Shrinking family sizes, higher inequality over working lives, and reforms that have reduced pension incomes mean younger generations will face greater risks of inequality in old age than current retirees, according to a report from the Organization for Economic Co-operation and Development (OECD).
According to the report, “Preventing Ageing Unequally,” the rate at which the population across the OECD countries are aging is rapidly increasing. It said there were only 20 people aged 65 and over for every 100 of working age across the OECD in 1980. This figure rose 40% to 28 by 2015, and is projected to increase by 89% over the next 35 years to 53 in 2050.
“The future elderly will be in more diverse situations,” said the OECD. “People will live longer, but more will have been unemployed at some point in their working lives and earned low wages, while others will have enjoyed higher, stable earning paths.”
The report said that inequalities in education, health, employment, and income start from early ages. For example, it said a 25-year old university-educated man can expect to live almost eight years longer than a lower-educated peer, on average across OECD countries, while for women the difference is 4.6 years. It also said that at all ages, people in bad health work less and earn less than those in good health, and that over a career, bad health reduces lifetime earnings of low-educated men by 33%, while the loss is only 17% for highly-educated men.
“Low earners tend to have a lower life expectancy than high earners and this reduces further their total pensions,” said the report, adding that “raising the retirement age tends to widen inequality in total pensions between low and high earners.”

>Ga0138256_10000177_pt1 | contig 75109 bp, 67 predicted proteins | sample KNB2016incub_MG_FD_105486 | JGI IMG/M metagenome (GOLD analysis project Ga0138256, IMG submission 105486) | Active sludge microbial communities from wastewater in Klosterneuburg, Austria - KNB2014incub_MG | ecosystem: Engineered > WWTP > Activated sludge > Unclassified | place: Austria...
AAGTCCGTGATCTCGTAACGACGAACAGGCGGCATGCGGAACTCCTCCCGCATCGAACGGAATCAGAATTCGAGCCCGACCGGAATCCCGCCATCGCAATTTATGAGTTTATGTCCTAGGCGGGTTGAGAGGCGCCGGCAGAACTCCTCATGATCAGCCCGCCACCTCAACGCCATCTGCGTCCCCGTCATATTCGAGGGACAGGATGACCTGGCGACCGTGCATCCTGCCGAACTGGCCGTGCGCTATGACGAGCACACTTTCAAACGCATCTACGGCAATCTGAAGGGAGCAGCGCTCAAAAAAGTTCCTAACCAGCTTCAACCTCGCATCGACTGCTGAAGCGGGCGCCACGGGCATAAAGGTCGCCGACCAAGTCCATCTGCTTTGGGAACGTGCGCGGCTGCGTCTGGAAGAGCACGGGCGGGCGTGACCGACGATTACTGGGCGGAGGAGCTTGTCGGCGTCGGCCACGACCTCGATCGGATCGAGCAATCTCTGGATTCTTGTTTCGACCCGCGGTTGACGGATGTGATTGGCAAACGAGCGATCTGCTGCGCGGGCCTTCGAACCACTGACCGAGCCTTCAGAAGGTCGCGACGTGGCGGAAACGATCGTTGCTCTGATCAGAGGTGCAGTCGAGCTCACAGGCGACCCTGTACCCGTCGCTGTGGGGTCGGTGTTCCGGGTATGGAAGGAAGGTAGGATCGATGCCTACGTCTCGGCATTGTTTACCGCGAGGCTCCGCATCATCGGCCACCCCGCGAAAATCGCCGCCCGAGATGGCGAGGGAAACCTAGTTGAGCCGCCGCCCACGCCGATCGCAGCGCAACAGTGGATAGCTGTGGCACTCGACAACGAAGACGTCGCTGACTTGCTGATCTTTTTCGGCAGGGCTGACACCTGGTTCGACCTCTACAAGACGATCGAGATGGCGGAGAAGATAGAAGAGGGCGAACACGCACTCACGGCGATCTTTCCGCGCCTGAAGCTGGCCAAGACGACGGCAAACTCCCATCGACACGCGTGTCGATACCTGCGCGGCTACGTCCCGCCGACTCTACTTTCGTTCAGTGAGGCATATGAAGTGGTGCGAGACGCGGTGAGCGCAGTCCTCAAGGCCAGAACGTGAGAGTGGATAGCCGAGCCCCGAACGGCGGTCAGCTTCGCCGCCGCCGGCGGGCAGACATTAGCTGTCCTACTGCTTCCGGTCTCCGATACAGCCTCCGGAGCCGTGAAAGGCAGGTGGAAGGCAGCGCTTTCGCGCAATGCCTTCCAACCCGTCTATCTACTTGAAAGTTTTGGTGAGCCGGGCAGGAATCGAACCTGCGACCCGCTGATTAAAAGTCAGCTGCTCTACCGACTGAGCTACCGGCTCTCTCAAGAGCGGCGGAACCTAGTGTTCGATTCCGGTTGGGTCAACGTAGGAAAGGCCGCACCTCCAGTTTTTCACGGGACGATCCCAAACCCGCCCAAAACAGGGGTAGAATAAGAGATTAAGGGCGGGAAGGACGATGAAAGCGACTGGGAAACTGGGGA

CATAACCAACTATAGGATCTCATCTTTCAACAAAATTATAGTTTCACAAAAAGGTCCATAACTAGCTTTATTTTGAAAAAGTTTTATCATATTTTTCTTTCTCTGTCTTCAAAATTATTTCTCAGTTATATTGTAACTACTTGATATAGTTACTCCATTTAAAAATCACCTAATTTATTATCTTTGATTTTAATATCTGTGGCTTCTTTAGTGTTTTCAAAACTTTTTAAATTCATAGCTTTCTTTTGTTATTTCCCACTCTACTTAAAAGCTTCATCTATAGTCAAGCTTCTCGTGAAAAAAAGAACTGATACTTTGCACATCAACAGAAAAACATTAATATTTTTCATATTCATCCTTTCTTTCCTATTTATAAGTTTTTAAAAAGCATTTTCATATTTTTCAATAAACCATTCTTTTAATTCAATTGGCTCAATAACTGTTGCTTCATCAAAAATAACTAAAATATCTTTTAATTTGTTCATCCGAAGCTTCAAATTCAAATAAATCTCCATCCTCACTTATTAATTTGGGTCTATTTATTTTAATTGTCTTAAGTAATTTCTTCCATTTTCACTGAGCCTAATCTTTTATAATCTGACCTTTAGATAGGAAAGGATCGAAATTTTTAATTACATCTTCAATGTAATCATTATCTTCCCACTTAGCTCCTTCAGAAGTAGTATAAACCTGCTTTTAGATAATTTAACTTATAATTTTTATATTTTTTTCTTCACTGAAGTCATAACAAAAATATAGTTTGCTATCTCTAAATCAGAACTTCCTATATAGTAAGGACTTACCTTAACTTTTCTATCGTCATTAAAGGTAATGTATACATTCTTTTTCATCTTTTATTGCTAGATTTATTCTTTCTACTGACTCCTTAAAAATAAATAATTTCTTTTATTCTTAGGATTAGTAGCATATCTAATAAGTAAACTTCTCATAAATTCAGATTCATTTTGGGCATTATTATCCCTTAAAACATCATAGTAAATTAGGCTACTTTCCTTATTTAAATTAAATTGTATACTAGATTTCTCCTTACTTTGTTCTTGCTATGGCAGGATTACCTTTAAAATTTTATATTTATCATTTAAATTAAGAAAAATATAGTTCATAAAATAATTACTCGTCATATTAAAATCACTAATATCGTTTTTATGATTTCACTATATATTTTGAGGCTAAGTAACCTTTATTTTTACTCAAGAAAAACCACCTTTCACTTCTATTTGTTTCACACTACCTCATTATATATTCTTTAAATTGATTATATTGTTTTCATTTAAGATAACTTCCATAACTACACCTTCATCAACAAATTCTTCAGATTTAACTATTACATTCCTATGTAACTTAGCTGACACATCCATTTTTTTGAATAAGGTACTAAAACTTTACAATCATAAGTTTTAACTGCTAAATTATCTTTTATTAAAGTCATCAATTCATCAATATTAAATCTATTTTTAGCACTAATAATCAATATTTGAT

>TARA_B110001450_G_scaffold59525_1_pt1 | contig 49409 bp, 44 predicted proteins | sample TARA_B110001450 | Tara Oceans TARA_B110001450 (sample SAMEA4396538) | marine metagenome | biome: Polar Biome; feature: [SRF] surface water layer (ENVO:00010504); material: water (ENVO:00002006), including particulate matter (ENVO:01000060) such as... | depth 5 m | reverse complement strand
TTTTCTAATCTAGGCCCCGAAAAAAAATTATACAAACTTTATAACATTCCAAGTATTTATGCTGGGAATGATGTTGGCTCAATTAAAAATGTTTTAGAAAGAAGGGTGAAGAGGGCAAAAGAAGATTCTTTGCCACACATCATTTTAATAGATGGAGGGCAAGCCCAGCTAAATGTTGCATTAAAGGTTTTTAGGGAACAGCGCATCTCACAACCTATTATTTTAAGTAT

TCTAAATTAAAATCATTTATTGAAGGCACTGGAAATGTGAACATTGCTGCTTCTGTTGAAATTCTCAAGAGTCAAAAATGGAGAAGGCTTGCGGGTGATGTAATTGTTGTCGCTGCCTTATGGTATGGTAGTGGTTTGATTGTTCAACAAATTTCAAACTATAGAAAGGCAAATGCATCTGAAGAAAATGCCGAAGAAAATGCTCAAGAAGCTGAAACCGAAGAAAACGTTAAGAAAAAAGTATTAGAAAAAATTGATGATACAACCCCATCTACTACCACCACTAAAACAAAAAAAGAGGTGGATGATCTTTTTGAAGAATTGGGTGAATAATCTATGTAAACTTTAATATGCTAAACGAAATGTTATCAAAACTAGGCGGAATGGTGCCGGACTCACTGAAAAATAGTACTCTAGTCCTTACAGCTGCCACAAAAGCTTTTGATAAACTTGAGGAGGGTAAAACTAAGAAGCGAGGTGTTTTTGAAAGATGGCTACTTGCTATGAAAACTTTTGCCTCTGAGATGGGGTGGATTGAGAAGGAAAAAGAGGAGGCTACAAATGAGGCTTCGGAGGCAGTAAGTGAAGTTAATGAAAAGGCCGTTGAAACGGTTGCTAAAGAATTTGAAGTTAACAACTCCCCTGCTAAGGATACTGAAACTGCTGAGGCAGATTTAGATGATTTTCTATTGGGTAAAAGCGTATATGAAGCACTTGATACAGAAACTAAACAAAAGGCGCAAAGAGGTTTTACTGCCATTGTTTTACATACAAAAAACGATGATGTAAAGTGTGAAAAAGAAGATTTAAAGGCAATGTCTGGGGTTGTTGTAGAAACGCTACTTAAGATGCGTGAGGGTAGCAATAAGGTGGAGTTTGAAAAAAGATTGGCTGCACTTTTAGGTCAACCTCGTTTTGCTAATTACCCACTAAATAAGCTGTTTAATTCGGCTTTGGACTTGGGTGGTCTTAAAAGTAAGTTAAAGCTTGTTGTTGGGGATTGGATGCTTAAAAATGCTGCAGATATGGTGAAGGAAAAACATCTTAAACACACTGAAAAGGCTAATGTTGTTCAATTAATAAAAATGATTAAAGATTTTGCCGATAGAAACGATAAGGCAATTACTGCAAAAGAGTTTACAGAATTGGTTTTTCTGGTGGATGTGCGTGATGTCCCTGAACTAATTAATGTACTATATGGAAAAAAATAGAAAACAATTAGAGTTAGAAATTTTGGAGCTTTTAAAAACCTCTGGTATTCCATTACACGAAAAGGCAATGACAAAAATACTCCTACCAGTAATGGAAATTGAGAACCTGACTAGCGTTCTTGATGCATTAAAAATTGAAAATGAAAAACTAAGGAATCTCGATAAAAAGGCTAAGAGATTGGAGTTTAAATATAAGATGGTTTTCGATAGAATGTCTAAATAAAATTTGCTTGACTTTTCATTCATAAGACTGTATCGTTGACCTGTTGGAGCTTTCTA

Gender inequality in old age is “likely to remain substantial,” according to the report, as women over 65 receive about 27% lower annual pension payments on average than men. It also said old-age poverty is much higher among women than men.
In emerging economies, inequality issues are even more acute, the report said, and pointed out that Brazil, China, and India are facing rapid ageing at a relatively early stage of development, have wider health inequalities than OECD countries, and a less effective social safety net.
To confront these issues, the OECD says that countries should focus on three main areas:
- Preventing inequality before it cumulates over time. Measures should include providing quality childcare and early education, helping disadvantaged youth into work, and expanding health spending on prevention to target at-risk groups.
- Mitigating entrenched inequalities. Health services should move to a more patient-centered approach, and employment services should boost efforts to help the unemployed back into work, as well as remove barriers to retain and hire older workers.
- Coping with inequalities at older ages. Well-designed first-tier pensions can limit the impact of socio-economic differences in life expectancy on pension benefits. Some countries have pension adequacy risks, especially for women. Making home care affordable and providing better support to informal caregivers would also help reduce inequalities in long-term care.